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The James M. Nederlander Theatre originally opened as the Oriental Theatre in 1926. Owned by Balaban and Katz, the theatre was one of Chicago’s grand movie palaces of the Roaring ‘20s. It was designed by Rapp and Rapp, an architectural firm known for outlandish, almost gaudy designs; the interior was inspired by an East Asian theme, with mosaics, exotic animals, and golden figures. The Oriental Theatre showed movies and hosted live performances until it closed in 1981. The building remained largely vacant for several years, finally undergoing an extensive renovation project in the mid-1990s. The theatre reopened in 1998 as the Ford Center for Performing Arts. In 2019, it was renamed the James M. Nederlander Theatre.


  • The inside of the James M. Nederlander Theatre
  • The theatre lobby
  • James M Nederlander and his son, Jimmy Nederlander smile for a picture while watching one of the shows in their theatre.
  • An historic photo of the theatre when it was known as the Oriental
  • Details of the  ornate decor of the theatre, designed by Rapp and Rapp
  • The stage

The Oriental Theatre opened on May 8, 1926. It could originally seat 3,238 patrons. [1] In its first years, patrons came to watch silent films, which were accompanied by an ornately decorated Wurlizter organ. It also hosted vaudeville performances, and Paul Ash, known as “The Rajah of Jazz”, worked for a time as the house band manager. Although movies eventually became the main focus of the theatre, it continued to host live shows and musical performances starring the likes of Ella Fitzgerald, Judy Garland, and Duke Ellington.

The Oriental Theatre was owned by Balaban and Katz, a successful theatre management company that operated dozens of Chicago’s most popular theatres around the greater metropolitan area. Balaban and Katz frequently hired Rapp and Rapp architectural firm to design their theatres, which were known for their opulent interiors. The Oriental Theatre, with its East Asian theme, was exceptionally lavish. The theatre has been described as “a virtual museum of Asian art”, where “[t]urbaned ushers led patrons from the lobby, with polychrome figures and large mosaics of an Indian prince and princess, through an inner foyer with elephant-throne chairs and multicolored glazed Buddhas, to the auditorium's ‘hasheesh-dream décor.’" [2]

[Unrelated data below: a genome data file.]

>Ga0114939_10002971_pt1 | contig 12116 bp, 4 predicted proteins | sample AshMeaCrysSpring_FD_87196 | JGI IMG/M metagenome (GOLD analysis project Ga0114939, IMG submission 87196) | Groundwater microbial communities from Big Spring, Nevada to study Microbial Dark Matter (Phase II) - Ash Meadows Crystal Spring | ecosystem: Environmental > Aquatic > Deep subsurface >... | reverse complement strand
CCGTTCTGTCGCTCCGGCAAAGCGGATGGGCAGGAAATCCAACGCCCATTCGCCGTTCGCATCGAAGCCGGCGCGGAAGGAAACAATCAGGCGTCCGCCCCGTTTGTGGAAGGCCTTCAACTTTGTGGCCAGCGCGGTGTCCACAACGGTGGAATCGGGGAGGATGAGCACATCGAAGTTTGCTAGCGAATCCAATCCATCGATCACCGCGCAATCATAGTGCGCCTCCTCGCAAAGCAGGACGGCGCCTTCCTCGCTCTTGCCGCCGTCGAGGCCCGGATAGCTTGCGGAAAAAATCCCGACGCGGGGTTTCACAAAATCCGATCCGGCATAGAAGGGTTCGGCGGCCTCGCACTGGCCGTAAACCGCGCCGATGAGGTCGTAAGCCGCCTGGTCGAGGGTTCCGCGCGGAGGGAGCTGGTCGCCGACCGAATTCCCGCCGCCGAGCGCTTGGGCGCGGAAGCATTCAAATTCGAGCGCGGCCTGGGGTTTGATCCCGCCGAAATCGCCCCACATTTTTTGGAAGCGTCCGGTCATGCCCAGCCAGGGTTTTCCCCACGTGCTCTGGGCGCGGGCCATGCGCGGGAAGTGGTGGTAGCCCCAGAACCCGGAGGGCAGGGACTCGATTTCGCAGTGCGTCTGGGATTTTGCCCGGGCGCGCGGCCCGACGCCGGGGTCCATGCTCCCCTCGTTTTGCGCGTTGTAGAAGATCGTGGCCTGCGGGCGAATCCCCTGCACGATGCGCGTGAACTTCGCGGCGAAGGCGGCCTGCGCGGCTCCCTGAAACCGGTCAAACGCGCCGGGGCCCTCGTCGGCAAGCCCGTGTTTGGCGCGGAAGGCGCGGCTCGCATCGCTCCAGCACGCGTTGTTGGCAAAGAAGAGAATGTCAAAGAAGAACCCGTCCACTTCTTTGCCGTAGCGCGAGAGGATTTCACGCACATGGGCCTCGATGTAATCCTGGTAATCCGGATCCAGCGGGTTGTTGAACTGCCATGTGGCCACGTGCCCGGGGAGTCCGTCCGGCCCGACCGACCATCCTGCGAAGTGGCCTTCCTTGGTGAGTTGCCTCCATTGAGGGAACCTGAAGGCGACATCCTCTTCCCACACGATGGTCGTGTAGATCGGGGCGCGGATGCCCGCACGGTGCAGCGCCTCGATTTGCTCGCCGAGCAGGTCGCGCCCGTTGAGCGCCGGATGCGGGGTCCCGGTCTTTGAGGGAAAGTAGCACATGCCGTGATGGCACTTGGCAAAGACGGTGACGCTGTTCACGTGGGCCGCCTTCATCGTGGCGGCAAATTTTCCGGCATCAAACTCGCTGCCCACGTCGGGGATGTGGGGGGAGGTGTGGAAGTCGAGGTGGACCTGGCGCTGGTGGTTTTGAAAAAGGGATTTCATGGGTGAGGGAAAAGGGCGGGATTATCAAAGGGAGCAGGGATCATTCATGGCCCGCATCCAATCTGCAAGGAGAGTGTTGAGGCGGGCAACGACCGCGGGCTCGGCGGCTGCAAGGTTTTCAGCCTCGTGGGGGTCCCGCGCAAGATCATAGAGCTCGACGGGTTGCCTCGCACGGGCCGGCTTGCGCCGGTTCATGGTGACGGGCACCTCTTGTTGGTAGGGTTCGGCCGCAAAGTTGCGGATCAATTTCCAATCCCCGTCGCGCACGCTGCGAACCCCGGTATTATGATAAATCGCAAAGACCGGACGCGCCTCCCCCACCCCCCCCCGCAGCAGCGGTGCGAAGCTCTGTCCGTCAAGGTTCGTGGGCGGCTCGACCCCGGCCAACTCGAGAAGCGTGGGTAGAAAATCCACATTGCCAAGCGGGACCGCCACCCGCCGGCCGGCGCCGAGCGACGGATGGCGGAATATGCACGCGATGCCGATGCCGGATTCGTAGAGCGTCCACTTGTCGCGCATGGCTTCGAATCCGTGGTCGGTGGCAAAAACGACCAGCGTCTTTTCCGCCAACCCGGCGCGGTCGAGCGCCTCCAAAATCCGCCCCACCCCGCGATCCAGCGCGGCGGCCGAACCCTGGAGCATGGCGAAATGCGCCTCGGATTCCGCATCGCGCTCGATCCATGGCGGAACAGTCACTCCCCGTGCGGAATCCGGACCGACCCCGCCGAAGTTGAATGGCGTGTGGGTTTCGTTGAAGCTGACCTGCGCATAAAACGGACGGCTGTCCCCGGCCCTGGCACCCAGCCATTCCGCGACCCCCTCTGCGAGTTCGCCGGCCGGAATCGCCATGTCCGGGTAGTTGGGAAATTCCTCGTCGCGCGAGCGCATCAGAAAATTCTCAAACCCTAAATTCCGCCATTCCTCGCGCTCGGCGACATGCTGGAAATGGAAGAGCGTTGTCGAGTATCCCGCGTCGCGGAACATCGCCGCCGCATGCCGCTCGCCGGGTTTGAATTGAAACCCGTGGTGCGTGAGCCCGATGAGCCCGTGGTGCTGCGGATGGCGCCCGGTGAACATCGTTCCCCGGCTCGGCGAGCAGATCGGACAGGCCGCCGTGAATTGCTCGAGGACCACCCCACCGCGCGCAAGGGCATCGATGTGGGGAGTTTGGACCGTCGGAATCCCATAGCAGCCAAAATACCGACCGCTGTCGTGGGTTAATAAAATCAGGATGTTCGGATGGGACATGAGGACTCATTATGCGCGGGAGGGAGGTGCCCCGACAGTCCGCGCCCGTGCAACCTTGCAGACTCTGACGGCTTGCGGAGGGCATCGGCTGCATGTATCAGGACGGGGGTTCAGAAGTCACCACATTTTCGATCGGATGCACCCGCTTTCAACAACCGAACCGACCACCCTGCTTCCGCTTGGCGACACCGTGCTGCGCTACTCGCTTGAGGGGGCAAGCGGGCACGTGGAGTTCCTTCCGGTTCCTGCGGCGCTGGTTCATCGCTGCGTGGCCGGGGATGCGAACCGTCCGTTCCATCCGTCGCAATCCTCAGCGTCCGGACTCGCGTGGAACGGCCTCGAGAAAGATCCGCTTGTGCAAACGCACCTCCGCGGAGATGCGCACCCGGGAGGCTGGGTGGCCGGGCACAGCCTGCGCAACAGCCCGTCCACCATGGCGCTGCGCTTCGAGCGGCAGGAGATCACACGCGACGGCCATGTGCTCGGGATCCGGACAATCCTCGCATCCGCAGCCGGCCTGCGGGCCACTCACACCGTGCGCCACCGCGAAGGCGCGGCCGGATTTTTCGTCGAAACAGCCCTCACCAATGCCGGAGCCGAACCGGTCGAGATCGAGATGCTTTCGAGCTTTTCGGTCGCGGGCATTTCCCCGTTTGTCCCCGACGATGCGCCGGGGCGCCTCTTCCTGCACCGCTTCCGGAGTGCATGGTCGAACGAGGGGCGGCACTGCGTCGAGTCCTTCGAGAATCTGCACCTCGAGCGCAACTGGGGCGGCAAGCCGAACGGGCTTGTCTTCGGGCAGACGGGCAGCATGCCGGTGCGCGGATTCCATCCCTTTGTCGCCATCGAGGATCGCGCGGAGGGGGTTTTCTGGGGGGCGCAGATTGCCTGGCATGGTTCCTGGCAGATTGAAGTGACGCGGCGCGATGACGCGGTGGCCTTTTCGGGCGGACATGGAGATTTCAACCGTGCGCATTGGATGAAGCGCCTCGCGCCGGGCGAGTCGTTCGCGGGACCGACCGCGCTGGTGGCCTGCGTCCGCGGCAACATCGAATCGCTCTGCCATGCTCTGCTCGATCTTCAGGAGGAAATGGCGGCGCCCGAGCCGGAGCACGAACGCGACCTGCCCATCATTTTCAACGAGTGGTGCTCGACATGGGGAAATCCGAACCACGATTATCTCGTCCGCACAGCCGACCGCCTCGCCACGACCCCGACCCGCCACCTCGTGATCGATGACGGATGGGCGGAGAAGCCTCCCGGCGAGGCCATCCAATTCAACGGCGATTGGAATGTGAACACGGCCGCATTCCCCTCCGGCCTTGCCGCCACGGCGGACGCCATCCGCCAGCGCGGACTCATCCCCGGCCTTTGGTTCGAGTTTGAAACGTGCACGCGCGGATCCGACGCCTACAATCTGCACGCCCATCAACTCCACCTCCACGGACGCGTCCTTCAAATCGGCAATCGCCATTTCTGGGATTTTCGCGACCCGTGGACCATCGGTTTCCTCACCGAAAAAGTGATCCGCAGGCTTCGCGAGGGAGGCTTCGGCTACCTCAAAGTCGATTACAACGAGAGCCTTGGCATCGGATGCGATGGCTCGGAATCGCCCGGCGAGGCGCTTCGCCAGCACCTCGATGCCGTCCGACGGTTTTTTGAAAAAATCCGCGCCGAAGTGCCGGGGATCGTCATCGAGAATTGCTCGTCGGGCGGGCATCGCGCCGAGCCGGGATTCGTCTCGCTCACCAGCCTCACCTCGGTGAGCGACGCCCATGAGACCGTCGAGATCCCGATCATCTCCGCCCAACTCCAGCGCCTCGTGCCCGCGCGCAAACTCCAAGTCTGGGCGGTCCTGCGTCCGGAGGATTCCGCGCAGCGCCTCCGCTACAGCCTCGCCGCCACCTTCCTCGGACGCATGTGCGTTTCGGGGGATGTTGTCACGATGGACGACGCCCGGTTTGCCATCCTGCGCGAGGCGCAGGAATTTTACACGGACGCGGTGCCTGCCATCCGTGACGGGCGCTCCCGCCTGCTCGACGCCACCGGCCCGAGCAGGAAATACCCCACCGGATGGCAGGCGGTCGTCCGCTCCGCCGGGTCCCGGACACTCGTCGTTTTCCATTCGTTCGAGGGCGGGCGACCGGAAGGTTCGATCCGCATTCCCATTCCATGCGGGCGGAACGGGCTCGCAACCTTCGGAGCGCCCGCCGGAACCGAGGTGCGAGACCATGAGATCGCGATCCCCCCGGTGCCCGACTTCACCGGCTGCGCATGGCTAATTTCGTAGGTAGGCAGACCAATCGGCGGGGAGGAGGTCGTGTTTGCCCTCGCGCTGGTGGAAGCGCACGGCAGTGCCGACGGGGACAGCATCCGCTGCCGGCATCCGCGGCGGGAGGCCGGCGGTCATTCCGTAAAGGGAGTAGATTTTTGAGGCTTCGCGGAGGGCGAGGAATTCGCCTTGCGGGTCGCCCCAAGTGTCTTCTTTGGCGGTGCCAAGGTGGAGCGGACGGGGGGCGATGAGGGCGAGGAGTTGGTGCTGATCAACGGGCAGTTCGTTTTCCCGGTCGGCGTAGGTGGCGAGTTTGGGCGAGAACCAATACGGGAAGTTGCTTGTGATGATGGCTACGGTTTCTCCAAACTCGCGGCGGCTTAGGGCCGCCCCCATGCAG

The Oriental Theatre would be a landmark in Chicago’s Theatre District for decades. However, attendance began to decline in the 1960s. For a brief time in the 1970s, the theatre hosted live musical performances by Stevie Wonder, Gladys Knight, Little Richard, as well as kung-fu movies. [1] The theatre was nominated for the National Register of Historic Places in 1978. Immediately, a campaign in opposition to its nomination was launched because a redevelopment project had proposed razing the theatre and constructing an indoor shopping mall in its place. Preservation efforts were ultimately successful in stopping the redevelopment project, and the theatre was added to the register in September 1978. [3] Despite the fact that the building was saved from being torn down, there were no funds to renovate it. The theatre closed in 1981, and the building remained largely vacant for another 15 years.

In the mid-1990s, it was announced that the theatre would finally undergo restoration. It reopened on October 18, 1998 as the Ford Center for the Performing Arts. [1] Live musical productions shown at the theatre, such as Ragtime, Wicked, and Billy Elliott, were wildly popular. In 2000, Broadway in Chicago was launched to host touring productions at theatres around Chicago, including at the Ford Center. The founder of Broadway in Chicago, James M. Nederlander, would win 10 Tony nominations in his lifetime for his company’s productions. In February 2019, the theatre was renamed James M. Nederlander Theatre in his honor. [4]

1.      Schiecke, Konrad. Downtown Chicago’s Historic Movie Theatres. Jefferson, NC: McFarland & Inc Publishers, 2011. Accessed January 22, 2020. https://books.google.com/books?id=WZcZDgAAQBAJ&dq.

2.      “James M. Nederlander Theatre.” The Broadway League. Accessed January 22, 2020. https://www.broadway.org/theatres/details/james-m-nederlander-theatre,197

3.      Lampert, Donald K. and John V. Corliss. “National Register of Historic Places Inventory Nomination Form: New Masonic Lodge and Oriental Theater.” The National Archives Catalog. October 4, 1977. Accessed January 22, 2020. https://catalog.archives.gov/id/28892456.

4.      Gans, Andrew. “Broadway in Chicago’s Oriental Theatre Will Be Renamed James M. Nederlander Theatre.” Playbill.com. November 13, 2018. Accessed January 22, 2020. http://www.playbill.com/article/broadway-in-chicagos-oriental-theatre-will-be-renamed-james-m-nederlander-theatre.

Image Sources(Click to expand)

http://cinematreasures.org/theaters/254

Eric Allix Rogers: https://openhousechicago.org/sites/site/broadway-in-chicagos-james-m-nederlander-theatre/

Eric Allix Rogers: https://openhousechicago.org/sites/site/broadway-in-chicagos-james-m-nederlander-theatre/